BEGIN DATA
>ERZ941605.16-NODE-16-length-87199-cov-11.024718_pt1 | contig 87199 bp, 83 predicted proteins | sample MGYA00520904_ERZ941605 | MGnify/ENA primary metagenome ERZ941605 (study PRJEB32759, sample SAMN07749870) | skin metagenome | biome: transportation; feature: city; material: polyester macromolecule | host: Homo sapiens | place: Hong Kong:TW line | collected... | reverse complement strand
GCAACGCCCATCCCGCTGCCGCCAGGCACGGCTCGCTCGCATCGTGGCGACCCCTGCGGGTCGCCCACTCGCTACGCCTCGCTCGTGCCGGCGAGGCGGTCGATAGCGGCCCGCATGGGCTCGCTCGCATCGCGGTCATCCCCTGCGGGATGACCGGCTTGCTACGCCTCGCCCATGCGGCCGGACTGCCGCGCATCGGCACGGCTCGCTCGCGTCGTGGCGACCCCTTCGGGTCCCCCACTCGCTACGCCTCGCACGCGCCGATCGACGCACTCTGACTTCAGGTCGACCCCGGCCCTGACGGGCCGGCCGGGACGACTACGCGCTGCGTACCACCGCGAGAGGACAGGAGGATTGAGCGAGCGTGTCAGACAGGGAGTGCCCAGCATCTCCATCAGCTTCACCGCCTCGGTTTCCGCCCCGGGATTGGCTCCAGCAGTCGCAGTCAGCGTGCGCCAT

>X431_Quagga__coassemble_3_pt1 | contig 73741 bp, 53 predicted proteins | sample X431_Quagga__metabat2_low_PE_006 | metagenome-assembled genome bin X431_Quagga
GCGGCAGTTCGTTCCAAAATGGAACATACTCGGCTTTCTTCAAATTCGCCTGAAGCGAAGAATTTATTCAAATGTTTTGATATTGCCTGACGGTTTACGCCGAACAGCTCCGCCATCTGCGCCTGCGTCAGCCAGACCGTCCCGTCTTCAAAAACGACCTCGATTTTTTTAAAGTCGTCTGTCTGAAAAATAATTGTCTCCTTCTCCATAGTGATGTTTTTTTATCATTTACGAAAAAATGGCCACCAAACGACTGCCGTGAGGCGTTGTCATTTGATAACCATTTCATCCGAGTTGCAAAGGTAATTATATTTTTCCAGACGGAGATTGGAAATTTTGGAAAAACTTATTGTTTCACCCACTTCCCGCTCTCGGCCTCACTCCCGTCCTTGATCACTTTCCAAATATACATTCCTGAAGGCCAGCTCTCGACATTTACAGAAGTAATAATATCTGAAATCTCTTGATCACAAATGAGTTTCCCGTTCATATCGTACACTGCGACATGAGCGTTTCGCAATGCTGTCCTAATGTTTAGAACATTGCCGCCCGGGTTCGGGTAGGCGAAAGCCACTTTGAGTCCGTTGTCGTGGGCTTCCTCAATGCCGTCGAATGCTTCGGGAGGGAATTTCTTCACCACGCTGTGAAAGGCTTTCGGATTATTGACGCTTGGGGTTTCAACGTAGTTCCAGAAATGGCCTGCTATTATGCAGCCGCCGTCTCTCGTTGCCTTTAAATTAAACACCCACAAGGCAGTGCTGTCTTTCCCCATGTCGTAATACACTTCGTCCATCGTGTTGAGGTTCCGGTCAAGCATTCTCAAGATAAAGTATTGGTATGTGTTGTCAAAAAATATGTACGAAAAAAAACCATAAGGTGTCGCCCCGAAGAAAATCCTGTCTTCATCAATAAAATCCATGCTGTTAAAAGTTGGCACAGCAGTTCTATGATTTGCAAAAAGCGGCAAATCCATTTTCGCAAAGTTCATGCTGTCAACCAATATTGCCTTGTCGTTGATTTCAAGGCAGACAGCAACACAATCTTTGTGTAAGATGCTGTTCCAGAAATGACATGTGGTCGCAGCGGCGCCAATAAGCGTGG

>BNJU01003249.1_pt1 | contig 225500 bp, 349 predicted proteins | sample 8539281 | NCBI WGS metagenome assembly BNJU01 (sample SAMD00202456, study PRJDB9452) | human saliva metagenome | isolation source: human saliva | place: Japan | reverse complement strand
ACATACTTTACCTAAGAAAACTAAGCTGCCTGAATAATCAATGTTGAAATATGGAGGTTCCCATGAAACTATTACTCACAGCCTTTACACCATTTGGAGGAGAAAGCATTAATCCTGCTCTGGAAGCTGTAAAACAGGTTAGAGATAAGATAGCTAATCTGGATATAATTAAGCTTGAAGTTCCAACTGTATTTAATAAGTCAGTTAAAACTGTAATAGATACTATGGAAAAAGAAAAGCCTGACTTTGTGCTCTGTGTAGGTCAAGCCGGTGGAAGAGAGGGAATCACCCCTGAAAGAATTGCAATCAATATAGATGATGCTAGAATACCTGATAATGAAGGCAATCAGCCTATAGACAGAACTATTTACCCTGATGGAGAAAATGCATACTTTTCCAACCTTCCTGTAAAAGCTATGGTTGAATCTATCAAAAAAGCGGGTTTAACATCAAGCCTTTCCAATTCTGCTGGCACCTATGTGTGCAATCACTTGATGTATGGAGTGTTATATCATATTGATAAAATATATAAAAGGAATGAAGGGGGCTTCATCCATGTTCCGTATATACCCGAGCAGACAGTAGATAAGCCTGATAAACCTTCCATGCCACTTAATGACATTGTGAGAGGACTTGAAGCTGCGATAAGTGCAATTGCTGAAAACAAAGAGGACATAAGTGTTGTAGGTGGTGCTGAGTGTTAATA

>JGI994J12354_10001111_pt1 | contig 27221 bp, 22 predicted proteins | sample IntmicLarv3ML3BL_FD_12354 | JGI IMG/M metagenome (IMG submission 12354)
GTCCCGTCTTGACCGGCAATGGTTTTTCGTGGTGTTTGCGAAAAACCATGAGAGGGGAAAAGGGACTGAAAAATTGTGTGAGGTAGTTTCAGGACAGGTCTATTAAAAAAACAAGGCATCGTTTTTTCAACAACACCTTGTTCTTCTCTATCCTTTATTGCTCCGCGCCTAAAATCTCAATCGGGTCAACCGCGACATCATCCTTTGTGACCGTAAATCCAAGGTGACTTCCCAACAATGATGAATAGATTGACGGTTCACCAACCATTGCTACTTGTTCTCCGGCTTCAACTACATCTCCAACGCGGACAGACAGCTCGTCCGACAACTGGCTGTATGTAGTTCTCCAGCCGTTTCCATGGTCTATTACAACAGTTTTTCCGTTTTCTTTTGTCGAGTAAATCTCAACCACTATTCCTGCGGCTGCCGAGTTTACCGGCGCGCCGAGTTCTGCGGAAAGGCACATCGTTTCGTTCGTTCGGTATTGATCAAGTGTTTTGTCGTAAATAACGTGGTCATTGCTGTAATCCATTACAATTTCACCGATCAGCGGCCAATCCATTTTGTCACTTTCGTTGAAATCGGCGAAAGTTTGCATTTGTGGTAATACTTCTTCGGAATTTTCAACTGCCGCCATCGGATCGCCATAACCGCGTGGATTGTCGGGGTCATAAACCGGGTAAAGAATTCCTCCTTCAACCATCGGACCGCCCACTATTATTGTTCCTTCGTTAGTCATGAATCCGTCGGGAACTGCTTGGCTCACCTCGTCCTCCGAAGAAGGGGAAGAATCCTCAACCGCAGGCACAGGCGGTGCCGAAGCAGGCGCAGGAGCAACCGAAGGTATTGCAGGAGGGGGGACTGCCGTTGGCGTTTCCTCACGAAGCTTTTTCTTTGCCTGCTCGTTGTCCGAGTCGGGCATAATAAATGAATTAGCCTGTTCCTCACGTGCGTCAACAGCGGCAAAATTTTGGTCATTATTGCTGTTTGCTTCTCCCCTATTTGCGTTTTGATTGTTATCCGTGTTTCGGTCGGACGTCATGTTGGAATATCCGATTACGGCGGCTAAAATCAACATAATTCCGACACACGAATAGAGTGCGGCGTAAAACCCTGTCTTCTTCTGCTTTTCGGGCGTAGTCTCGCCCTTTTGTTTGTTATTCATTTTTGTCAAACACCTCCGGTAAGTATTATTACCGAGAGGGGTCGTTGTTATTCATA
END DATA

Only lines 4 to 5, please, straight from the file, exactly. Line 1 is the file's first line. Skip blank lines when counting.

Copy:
GCGGCAGTTCGTTCCAAAATGGAACATACTCGGCTTTCTTCAAATTCGCCTGAAGCGAAGAATTTATTCAAATGTTTTGATATTGCCTGACGGTTTACGCCGAACAGCTCCGCCATCTGCGCCTGCGTCAGCCAGACCGTCCCGTCTTCAAAAACGACCTCGATTTTTTTAAAGTCGTCTGTCTGAAAAATAATTGTCTCCTTCTCCATAGTGATGTTTTTTTATCATTTACGAAAAAATGGCCACCAAACGACTGCCGTGAGGCGTTGTCATTTGATAACCATTTCATCCGAGTTGCAAAGGTAATTATATTTTTCCAGACGGAGATTGGAAATTTTGGAAAAACTTATTGTTTCACCCACTTCCCGCTCTCGGCCTCACTCCCGTCCTTGATCACTTTCCAAATATACATTCCTGAAGGCCAGCTCTCGACATTTACAGAAGTAATAATATCTGAAATCTCTTGATCACAAATGAGTTTCCCGTTCATATCGTACACTGCGACATGAGCGTTTCGCAATGCTGTCCTAATGTTTAGAACATTGCCGCCCGGGTTCGGGTAGGCGAAAGCCACTTTGAGTCCGTTGTCGTGGGCTTCCTCAATGCCGTCGAATGCTTCGGGAGGGAATTTCTTCACCACGCTGTGAAAGGCTTTCGGATTATTGACGCTTGGGGTTTCAACGTAGTTCCAGAAATGGCCTGCTATTATGCAGCCGCCGTCTCTCGTTGCCTTTAAATTAAACACCCACAAGGCAGTGCTGTCTTTCCCCATGTCGTAATACACTTCGTCCATCGTGTTGAGGTTCCGGTCAAGCATTCTCAAGATAAAGTATTGGTATGTGTTGTCAAAAAATATGTACGAAAAAAAACCATAAGGTGTCGCCCCGAAGAAAATCCTGTCTTCATCAATAAAATCCATGCTGTTAAAAGTTGGCACAGCAGTTCTATGATTTGCAAAAAGCGGCAAATCCATTTTCGCAAAGTTCATGCTGTCAACCAATATTGCCTTGTCGTTGATTTCAAGGCAGACAGCAACACAATCTTTGTGTAAGATGCTGTTCCAGAAATGACATGTGGTCGCAGCGGCGCCAATAAGCGTGG

>BNJU01003249.1_pt1 | contig 225500 bp, 349 predicted proteins | sample 8539281 | NCBI WGS metagenome assembly BNJU01 (sample SAMD00202456, study PRJDB9452) | human saliva metagenome | isolation source: human saliva | place: Japan | reverse complement strand